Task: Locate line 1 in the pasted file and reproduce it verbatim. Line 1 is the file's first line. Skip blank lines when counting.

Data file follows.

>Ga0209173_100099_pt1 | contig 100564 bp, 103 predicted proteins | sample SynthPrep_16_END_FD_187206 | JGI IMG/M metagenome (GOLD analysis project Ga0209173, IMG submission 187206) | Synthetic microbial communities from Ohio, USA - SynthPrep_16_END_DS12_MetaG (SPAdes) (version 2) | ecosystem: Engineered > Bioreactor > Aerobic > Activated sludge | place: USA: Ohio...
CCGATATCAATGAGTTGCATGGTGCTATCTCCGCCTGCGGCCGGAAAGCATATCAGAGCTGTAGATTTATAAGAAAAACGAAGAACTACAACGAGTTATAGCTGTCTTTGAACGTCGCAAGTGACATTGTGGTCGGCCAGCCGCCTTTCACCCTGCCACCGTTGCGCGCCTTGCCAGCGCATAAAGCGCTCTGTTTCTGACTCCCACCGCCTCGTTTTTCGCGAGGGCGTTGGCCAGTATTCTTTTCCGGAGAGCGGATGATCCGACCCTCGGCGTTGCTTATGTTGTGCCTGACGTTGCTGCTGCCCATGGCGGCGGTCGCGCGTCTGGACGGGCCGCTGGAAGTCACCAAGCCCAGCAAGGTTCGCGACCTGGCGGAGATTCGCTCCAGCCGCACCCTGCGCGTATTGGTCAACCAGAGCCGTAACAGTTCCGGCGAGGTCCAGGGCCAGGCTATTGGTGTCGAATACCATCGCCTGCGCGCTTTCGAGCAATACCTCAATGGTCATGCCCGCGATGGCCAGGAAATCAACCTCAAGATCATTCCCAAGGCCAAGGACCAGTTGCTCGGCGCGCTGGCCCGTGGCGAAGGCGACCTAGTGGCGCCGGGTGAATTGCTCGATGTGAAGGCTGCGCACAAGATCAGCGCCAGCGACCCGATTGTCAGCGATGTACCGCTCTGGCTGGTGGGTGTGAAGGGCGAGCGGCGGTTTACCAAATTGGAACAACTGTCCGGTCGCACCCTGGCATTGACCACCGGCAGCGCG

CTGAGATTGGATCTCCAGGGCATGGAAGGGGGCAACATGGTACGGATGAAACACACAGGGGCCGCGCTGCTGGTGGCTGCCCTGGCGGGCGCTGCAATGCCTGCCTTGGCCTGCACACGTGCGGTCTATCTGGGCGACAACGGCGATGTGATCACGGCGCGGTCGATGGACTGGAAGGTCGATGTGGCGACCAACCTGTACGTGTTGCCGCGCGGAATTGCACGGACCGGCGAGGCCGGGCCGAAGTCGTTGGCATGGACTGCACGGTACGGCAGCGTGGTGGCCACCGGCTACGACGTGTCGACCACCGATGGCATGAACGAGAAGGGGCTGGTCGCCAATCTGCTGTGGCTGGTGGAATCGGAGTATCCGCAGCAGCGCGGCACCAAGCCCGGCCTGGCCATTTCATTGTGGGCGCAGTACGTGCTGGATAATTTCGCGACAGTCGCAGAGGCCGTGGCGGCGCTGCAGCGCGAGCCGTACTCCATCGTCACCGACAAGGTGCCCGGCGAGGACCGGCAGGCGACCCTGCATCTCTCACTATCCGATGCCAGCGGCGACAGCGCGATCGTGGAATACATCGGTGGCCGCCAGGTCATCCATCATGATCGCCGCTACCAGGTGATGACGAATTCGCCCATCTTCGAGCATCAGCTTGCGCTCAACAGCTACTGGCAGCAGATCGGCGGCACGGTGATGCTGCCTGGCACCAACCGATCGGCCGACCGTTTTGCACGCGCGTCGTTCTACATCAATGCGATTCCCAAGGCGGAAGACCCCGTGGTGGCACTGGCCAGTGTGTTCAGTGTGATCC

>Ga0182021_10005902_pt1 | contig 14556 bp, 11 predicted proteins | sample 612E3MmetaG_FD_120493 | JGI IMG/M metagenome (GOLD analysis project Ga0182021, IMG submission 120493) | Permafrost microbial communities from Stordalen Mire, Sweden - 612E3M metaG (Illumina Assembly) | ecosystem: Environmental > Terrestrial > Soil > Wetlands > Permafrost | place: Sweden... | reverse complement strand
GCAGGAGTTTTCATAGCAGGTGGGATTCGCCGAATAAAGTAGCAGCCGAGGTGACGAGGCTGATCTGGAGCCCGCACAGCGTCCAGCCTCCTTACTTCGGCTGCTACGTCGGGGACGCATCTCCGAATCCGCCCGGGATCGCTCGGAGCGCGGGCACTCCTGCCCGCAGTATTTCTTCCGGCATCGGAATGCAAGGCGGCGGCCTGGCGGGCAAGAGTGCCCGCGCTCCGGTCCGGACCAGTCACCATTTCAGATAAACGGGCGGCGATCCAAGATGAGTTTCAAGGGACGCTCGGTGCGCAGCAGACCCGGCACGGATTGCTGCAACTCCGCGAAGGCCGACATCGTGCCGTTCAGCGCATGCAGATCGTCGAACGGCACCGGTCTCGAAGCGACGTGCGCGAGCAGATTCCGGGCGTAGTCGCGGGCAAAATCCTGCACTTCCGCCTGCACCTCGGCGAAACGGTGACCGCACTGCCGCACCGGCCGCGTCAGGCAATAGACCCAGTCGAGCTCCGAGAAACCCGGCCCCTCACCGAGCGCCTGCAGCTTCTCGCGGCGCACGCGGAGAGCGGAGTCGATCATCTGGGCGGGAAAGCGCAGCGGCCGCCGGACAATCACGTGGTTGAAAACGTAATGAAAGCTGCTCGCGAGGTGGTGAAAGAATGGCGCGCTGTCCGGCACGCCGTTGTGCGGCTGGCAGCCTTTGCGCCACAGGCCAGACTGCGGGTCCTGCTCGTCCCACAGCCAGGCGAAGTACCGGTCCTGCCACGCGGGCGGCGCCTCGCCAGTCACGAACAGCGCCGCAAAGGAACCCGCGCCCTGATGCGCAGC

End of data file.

>Ga0209173_100099_pt1 | contig 100564 bp, 103 predicted proteins | sample SynthPrep_16_END_FD_187206 | JGI IMG/M metagenome (GOLD analysis project Ga0209173, IMG submission 187206) | Synthetic microbial communities from Ohio, USA - SynthPrep_16_END_DS12_MetaG (SPAdes) (version 2) | ecosystem: Engineered > Bioreactor > Aerobic > Activated sludge | place: USA: Ohio...